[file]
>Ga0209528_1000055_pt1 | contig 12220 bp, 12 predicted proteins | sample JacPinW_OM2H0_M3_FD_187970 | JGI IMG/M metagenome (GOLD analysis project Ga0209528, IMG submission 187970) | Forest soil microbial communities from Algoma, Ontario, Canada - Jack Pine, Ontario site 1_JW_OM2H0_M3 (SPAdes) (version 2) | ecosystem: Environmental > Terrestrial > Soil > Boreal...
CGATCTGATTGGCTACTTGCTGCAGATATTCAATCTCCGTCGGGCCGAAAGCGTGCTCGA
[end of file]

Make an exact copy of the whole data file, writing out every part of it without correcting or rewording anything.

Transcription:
>Ga0209528_1000055_pt1 | contig 12220 bp, 12 predicted proteins | sample JacPinW_OM2H0_M3_FD_187970 | JGI IMG/M metagenome (GOLD analysis project Ga0209528, IMG submission 187970) | Forest soil microbial communities from Algoma, Ontario, Canada - Jack Pine, Ontario site 1_JW_OM2H0_M3 (SPAdes) (version 2) | ecosystem: Environmental > Terrestrial > Soil > Boreal...
CGATCTGATTGGCTACTTGCTGCAGATATTCAATCTCCGTCGGGCCGAAAGCGTGCTCGA